I have no idea if they actually drink this in Nauru, but this recipe on a random site claims they do (see the pattern?), so I made it. As I've described in a few other Pacific meals' writeups, pandan leaf has the same nutty scent as basmati rice.

I had no clue of what to make for dessert, so given the indications of cheap-and-cheerful western foods, I went for mid-low-grade vanilla ice cream.

Meal 111: Micronesia

At 1 million square miles with only 100,000-ish people, the Federated States of Micronesia is both huge and tiny. (Obviously, almost all of that square mileage is ocean.) As with much of the rest of the Pacific islands, the traditional bland starches and simply cooked fish aren't the most stimulating cuisine. Micronesians have swung the pendulum far to the other side, with some really intense and novel uses of imported flavors. (Read below for what they do with ramen and Kool-Aid.)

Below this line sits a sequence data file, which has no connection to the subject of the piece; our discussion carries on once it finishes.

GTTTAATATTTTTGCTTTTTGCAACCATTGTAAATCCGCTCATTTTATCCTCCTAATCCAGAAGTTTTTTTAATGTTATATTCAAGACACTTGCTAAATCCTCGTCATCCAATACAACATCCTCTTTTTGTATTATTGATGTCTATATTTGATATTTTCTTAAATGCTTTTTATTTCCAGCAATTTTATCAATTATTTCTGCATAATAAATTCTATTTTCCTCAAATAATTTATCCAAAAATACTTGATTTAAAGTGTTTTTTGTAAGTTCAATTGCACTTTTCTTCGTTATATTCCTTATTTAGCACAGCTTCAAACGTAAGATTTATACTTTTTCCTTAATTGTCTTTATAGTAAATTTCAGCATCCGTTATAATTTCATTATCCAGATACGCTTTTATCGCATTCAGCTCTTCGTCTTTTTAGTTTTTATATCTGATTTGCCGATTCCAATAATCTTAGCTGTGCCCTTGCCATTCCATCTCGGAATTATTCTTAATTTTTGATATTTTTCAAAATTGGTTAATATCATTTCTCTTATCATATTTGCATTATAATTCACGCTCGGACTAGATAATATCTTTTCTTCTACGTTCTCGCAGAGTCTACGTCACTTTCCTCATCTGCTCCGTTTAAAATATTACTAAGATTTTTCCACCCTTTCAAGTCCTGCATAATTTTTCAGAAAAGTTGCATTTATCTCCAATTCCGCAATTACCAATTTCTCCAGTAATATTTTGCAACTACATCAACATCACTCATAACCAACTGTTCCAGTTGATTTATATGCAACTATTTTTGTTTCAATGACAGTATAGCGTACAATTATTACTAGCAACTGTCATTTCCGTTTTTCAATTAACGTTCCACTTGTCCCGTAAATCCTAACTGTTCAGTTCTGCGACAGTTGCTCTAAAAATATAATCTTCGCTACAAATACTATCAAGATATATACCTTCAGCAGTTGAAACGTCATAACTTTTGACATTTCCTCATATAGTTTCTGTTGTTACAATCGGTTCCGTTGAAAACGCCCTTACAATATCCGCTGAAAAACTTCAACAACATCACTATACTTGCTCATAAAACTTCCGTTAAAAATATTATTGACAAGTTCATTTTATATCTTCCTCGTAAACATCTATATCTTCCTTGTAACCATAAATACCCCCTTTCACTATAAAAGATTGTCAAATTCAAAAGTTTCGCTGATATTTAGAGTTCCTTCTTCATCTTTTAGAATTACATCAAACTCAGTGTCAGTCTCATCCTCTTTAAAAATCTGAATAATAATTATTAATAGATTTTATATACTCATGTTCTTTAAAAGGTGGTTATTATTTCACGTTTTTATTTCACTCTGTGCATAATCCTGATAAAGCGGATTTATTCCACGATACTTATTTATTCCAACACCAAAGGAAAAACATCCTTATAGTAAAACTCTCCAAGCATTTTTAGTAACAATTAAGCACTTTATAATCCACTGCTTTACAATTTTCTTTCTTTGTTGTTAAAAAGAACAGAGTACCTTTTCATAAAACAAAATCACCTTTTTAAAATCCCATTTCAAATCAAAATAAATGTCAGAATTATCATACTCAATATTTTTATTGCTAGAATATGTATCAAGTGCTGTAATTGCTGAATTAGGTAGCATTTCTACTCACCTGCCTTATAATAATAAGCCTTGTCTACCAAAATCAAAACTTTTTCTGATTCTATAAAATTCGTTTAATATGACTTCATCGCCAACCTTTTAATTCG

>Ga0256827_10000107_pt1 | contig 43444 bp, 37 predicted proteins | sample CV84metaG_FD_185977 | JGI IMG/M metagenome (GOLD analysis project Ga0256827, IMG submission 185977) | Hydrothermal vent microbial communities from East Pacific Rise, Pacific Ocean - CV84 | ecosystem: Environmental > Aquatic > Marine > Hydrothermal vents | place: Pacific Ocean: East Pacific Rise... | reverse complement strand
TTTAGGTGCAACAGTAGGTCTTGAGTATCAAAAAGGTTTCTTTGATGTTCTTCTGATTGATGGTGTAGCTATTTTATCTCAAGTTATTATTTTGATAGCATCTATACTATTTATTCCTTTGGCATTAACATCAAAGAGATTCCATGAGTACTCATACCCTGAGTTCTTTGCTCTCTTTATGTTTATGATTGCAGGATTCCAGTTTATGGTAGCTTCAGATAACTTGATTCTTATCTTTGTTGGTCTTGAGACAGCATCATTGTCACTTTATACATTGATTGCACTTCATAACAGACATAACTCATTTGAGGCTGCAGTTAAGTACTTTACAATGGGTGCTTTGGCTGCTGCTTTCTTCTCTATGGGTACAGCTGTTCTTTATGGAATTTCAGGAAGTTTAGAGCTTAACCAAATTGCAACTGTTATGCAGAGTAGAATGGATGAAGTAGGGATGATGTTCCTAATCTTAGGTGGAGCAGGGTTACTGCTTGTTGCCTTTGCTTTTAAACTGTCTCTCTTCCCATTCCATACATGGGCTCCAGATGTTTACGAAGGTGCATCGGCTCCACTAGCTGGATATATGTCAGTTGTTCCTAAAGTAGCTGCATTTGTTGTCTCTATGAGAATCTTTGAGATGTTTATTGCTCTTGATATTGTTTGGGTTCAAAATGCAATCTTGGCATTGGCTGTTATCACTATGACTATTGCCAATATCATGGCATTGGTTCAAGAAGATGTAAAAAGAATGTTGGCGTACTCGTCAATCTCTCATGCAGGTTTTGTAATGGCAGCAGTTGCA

There's precious little about Micronesian cuisine online. The two most useful sources I found were a few posts from this teacher's blog for traditional foods, and this astonishing account of some of the uses of modern foods on the island of Chuuk.

Along for the adventure were Emily, Jens, Molly, Will, Caitlin, Trish, Amy, Jordana, David, Michele, Emily, and guests.

Ramen snack "Recipe"

When I first saw that a common snack in Micronesia is dry ramen with its seasoning packet plus Kool-Aid, I thought it might have just been one person's crazy idea. But I read plenty more about the abundance of Kool-Aid, especially consumed in dry form, well, we had to try it. We tried various combinations: pork ramen with cherry Kool-Aid was best, and shrimp with tropical fruit was definitely the worst.

Kosrae soup

The island of Kosrae, where our friend Nathan did Peace Corps, is famous, at least throughout Micronesia, for its Sunday Soup. Below is a recipe, as given by LeiviaChenisa Situl in response to a Facebook post of Nathan's. You'll note from the photo that I included crab, because I saw clarified elsewhere that shellfish would work, and the crab was fresh at the market. Despite the simplicity, it was really quite flavorful.